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Stephen Colbert vs. Karl Rove: Who's better at 'money laundering'?

Stephen Colbert has taken his mockery of campaign finance in the US to a new level by showing he can funnel unlimited, anonymous cash into his Colbert Super PAC.

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Now, another limitation of super PACs is that they must disclose their donors, and that was the jumping-off point for Colbert’s Thursday show. He had his lawyer, Trevor Potter, come out and give him the paperwork for his brand new shell corporation, named “Anonymous Shell Corporation.” This kind of organization, known in campaign finance terms as a 501(c)(4) firm, doesn’t have to disclose its donors. In turn, it can give unlimited amounts to super PACs.

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“What is the difference between that and money laundering?” asked Colbert.

“It’s hard to say,” said his lawyer.

Colbert has a specific target in mind here. He’s after Karl Rove – earlier on the show, he’d interviewed a canned ham wearing glasses, calling it “Ham Rove.” Mr. Rove is a force behind the creation of a GOP super PAC named “American Crossroads,” and a shell corporation named “Crossroads GPS” that can accept unlimited cash from individuals and corporations, then funnel it to American Crossroads.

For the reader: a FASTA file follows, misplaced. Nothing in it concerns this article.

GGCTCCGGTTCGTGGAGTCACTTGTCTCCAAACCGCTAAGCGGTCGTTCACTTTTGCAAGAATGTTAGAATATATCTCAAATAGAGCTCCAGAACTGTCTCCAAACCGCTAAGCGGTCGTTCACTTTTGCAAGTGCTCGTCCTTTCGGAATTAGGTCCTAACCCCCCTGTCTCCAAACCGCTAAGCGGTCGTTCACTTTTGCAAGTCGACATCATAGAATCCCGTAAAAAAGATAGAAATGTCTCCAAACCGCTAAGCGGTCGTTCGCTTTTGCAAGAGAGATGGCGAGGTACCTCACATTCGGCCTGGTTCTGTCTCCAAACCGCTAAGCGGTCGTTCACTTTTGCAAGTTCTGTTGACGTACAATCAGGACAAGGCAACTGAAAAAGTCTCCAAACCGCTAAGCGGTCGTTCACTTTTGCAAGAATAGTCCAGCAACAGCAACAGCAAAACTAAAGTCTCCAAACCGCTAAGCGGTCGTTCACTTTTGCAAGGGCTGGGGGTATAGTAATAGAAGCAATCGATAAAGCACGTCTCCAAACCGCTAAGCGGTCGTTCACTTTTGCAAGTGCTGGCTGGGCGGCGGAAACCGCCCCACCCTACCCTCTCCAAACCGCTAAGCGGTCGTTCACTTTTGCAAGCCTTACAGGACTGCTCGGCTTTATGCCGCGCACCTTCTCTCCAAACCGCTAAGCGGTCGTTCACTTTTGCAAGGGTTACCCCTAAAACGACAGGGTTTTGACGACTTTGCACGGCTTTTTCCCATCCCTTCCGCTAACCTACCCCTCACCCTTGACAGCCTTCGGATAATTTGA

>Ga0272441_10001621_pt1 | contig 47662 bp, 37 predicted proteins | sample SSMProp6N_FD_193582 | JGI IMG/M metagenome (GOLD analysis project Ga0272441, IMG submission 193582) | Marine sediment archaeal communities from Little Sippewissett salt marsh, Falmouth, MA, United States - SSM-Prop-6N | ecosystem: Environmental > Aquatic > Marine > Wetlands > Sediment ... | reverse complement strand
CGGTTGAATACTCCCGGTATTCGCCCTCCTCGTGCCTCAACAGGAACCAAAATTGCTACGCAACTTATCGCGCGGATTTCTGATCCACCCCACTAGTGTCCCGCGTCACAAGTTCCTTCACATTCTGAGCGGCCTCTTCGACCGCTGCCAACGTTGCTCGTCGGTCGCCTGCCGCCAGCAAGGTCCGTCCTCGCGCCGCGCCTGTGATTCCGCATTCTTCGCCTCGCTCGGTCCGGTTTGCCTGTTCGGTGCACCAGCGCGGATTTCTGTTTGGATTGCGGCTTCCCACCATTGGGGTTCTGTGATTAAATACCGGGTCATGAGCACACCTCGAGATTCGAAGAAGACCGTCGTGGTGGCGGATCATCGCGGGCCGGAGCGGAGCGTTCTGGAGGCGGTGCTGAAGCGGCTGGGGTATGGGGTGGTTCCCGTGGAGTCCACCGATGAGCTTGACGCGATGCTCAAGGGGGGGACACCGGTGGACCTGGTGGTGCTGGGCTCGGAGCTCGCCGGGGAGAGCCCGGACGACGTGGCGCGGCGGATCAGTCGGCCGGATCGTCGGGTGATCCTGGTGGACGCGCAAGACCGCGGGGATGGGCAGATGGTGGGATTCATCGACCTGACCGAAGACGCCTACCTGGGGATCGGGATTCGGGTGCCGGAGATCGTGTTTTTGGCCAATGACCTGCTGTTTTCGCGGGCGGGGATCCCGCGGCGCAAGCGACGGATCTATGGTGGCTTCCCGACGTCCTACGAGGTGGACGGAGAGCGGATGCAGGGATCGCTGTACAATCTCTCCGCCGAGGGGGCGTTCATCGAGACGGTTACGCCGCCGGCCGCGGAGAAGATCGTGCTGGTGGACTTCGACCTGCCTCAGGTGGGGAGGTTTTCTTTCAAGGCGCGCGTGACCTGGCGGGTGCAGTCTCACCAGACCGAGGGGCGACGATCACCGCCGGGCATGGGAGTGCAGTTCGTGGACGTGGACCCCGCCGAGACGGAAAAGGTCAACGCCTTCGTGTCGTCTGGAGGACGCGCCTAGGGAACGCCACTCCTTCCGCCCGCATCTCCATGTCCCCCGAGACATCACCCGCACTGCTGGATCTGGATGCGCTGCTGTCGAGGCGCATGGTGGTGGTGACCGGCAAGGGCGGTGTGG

“Crossroads GPS’s policy is to not provide the names of its donors to the general public,” notes the group on its website.

For its part, American Crossroads is currently the biggest source of outside expenditures in the 2012 campaign cycle, according to the watchdog group Center for Responsive Politics. So far it’s spent more than $1.1 million aiding GOP causes.

We’ll note that the House Majority PAC, a liberal group, is close behind in second place, at around $900,000 for Democrats. Will Colbert Super PAC ever make the top 10 here? We’re calling him out – he’s just doing chump change so far.

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